Is there a single word meaning 'separate wheat from chaff'?

The closest I've found is 'winnow' but it doesn't really capture the sentiment.

I'm looking for a word to help describe a person, an educator, who [distills and clarifies] the most valuable core ideas.

Example sentence:

"I've taken the methods presently in use, analyzed them, and am reframing the core wisdom. I've __________ the material."

(Does it seem odd such a word would not be common? Is it because separate, and its synonyms, already imply the reason for division is always about good and bad?)

... CLARIFICATION (10/22/18) ...

The answers given have helped me clarify what I'm after, which is, a word meaning to 'extend and unify' the current canon of theories.

For example, Quantum Mechanics is NOT a distillation of Relativistic Mechanics (Einstein) which was not a distillation of Newtonian Mechanics.

Each subsequent theory was a new, UNIFYING, theory which still accommodated the previous theories.

So that evolution isn't distilling, culling, refining, purifying, etc. but synthesize, but not amalgamate, certainly seems in the right ballpark.

  • In this context it's worth noting that even the dumbest farmer could reliably distinguish literal wheat (grains) from chaff (all the rest of the plant). But for OP's context probably the key concept is that someone separating metaphorical wheat from chaff (important ideas from trivial / irrelevant / unsound ones) should be capable of knowing the difference. – FumbleFingers Oct 22 at 15:37
  • 1
    A word or phrase request can easily attract a long list of answers when it’s too subjective – more of a poll or request for ideas. Unfortunately neither are a good fit for the Stack Exchange model. A Stack Exchange question is objective and specific enough that it has a clearly “right” answer. See: “Real questions have answers, not items or ideas or opinions”, “Single word requests, crosswords, and the fight against mediocrity”. – MetaEd Oct 22 at 18:07
  • 1
    If possible, add more details of research you’ve done, especially solutions you’ve already rejected, and why. Include the desired connotation, register (formality), part of speech, and context in which it is to be used, and provide the exact enclosing sentence or passage. If this is not possible because you really do have a subjective question, a welcoming place to ask for advice is our English Language & Usage Chat. – MetaEd Oct 22 at 18:07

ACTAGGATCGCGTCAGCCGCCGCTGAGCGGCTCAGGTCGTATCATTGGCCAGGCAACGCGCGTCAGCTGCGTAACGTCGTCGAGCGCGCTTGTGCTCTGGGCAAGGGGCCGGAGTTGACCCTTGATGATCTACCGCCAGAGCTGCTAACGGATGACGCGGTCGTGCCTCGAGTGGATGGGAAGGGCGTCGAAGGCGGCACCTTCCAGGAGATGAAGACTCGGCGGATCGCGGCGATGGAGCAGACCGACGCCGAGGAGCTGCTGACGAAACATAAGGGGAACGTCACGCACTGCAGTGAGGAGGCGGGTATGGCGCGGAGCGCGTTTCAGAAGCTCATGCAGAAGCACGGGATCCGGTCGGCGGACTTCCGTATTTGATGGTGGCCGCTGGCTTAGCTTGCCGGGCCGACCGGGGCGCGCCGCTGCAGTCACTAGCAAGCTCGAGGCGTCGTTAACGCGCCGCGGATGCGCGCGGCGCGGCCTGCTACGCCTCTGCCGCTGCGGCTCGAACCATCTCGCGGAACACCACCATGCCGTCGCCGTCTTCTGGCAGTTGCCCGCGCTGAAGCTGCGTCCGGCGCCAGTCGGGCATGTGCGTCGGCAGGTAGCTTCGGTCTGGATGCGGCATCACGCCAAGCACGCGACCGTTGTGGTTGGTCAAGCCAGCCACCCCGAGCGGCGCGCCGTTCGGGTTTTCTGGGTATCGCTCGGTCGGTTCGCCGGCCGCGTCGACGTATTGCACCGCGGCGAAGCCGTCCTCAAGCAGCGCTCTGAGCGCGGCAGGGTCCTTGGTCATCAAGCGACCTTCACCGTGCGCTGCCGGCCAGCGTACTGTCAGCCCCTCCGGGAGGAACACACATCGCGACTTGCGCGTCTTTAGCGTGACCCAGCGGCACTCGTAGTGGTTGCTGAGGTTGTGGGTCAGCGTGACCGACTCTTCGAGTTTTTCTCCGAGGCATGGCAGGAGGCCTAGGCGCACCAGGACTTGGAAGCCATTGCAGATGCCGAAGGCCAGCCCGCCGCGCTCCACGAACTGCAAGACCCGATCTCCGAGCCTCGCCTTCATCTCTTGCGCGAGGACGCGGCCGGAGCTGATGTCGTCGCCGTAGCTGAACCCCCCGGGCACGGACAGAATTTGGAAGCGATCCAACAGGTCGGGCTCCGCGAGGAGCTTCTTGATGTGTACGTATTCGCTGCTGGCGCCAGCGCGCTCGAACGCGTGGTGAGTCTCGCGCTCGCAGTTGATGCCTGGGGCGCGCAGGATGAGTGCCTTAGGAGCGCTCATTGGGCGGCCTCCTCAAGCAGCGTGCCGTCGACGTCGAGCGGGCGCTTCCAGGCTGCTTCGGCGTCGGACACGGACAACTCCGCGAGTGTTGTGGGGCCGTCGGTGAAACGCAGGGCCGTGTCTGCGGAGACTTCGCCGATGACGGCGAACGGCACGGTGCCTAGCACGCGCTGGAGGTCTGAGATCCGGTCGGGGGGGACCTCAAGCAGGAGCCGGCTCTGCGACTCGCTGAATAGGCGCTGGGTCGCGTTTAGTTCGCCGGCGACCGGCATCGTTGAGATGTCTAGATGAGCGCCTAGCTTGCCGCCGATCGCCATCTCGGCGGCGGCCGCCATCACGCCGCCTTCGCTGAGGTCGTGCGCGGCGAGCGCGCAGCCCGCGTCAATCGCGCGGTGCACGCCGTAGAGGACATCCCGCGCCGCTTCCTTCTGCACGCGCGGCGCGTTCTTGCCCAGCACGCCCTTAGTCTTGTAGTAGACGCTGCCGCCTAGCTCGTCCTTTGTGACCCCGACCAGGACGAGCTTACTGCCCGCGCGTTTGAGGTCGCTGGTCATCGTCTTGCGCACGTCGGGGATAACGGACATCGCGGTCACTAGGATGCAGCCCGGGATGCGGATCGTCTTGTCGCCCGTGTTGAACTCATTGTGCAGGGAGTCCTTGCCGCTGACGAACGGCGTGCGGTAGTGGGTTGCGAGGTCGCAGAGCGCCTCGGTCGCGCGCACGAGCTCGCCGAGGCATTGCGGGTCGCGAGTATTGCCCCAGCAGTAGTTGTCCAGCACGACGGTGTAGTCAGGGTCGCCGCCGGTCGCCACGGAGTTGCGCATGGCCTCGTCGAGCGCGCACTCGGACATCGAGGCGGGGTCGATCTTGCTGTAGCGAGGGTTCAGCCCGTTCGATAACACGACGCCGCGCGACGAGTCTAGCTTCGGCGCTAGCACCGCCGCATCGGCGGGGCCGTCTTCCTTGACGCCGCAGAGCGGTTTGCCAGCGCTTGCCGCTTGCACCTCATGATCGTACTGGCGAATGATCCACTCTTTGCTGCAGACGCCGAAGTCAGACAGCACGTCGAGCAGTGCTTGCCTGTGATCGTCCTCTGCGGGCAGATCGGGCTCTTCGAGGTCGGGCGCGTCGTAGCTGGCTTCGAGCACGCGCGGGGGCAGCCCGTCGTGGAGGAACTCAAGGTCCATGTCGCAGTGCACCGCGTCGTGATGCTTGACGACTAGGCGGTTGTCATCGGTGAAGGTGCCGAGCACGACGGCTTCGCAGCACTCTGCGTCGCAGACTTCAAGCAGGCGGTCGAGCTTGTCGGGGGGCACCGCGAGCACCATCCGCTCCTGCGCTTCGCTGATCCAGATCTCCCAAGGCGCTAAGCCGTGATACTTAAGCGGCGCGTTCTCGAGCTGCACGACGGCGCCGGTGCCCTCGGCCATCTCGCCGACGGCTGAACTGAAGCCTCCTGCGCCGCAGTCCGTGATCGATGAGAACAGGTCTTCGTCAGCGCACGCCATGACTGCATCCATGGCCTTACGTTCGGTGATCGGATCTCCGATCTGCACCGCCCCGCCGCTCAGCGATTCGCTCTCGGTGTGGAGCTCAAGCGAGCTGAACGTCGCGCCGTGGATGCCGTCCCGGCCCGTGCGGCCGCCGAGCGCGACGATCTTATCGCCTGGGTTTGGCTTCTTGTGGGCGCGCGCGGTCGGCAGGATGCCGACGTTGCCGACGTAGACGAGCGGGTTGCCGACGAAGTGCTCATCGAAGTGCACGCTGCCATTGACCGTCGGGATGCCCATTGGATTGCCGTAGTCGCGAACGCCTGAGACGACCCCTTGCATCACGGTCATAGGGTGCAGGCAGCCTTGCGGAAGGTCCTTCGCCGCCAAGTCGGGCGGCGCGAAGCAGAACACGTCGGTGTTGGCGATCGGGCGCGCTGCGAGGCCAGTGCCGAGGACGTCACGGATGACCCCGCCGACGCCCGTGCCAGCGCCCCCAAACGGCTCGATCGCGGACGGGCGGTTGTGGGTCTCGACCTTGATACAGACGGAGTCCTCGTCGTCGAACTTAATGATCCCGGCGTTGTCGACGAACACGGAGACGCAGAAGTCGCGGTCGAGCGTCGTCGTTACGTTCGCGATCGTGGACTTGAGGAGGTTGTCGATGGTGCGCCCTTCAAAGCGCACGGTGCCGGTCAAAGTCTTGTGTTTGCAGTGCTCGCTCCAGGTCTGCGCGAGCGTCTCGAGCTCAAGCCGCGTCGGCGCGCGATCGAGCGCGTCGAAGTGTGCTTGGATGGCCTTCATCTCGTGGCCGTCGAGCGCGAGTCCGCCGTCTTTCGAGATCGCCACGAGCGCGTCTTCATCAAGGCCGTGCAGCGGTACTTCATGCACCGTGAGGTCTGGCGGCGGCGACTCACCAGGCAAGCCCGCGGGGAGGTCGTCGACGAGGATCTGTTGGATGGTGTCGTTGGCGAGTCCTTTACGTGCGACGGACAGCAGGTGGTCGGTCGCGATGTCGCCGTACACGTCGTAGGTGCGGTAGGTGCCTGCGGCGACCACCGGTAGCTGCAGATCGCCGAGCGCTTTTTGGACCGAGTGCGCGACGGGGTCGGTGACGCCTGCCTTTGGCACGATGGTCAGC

• The comment thread is reserved for helping to improve the post: friendly clarifying questions, suggestions for improving the question, relevant but transient information, and explanations of your actions. Please avoid discussion, debate, or giving answers in comments. A welcoming place for discussion of posts (or anything else) is our English Language & Usage Chat. – MetaEd Oct 22 at 18:08
  • I don't see anything unclear about the question. Voting to reopen. – Mari-Lou A Oct 22 at 18:34

11 Answers 11

up vote 6 down vote accepted

There are lots of candidate words, but the appropriate choice of word depends hugely on what is being said about the distribution of the quality of ideas:

  • cull/ filter/ prune/ triage (if some ideas are outright terrible and need to be summarily rejected, e.g. Earth was colonized from the dark side of the moon)
  • sift (if ideas seem plausible, and we need to discern better from worse, more helpful from less)
  • distill/ craft/ develop/ refine/ finesse/ amalgamate/ synthesize (if ideas are ok but need to developed, clarified, articulated better and possibly put together to make a more useful idea
  • select, or its hip cousin curate, say nothing about the wider set of ideas, and merely say you (possibly arbitrarily) picked some to discuss/ focus on/ illustrate
  • similarly separate (/ categorize) e.g. in physics, we can separate ideas in forces and mechanics from ideas in heat and light from ideas in radiation, but that merely says they can be split into different categories, it says nothing about whether some are worse than others, or interconnected or not
  • generalize/ reduce/ condense/ summarize/ canonicalize Perhaps goes beyond your intended scope, but this applies where multiple ideas from the same or different categories are the same fundamental principle

To your second question: "(Does it seem odd such a word would not be common? Is is because separate, and it's synonyms, already imply the reason for division is already, always, about good and bad?)"

That is because there are multiple different candidates, as above. Yes it depends on what the verb implies about quality, if anything, and how much effort the discernment process takes. separate is not necessarily good from bad, it could be simple from complex, advanced from introductory, scalar from vector, general or common from special-case or rare, well-known from little-known etc.

The word I would use is distill:

extract the essential meaning or most important aspects of. –NOAD

Moreover it’s so common and fitting that you yourself used it in your post.

  • Distill doesn't quite do it ... I added clarification ...synthesize seems to be the best candidate. – Randy Zeitman Oct 23 at 15:15

cull vocabulary.com

verb: remove something that has been rejected; look for and gather

noun: the person or thing that is rejected or set aside as inferior in quality

As in:

If you decide to make a literary anthology, you must cull the best possible stories and then arrange them in a pleasing manner.

Though we are encouraged to use our own words to explain answers, I can do no better than to quote my reference:

When you use cull as a verb, the things you gather can be the good or bad ones from a group. In your garden, you can cull the good vegetables for dinner, or the rotten ones for the compost pile. In fact, often no judgment of quality is made, as when you cull information from the Internet for your next research project. The sorting through will come later. However, if you use the word as a noun, a cull is a selection of things you intend to reject, often in reference to a group of animals. An outbreak of a disease such as foot-and-mouth disease can cause authorities to order a cull of farm pigs.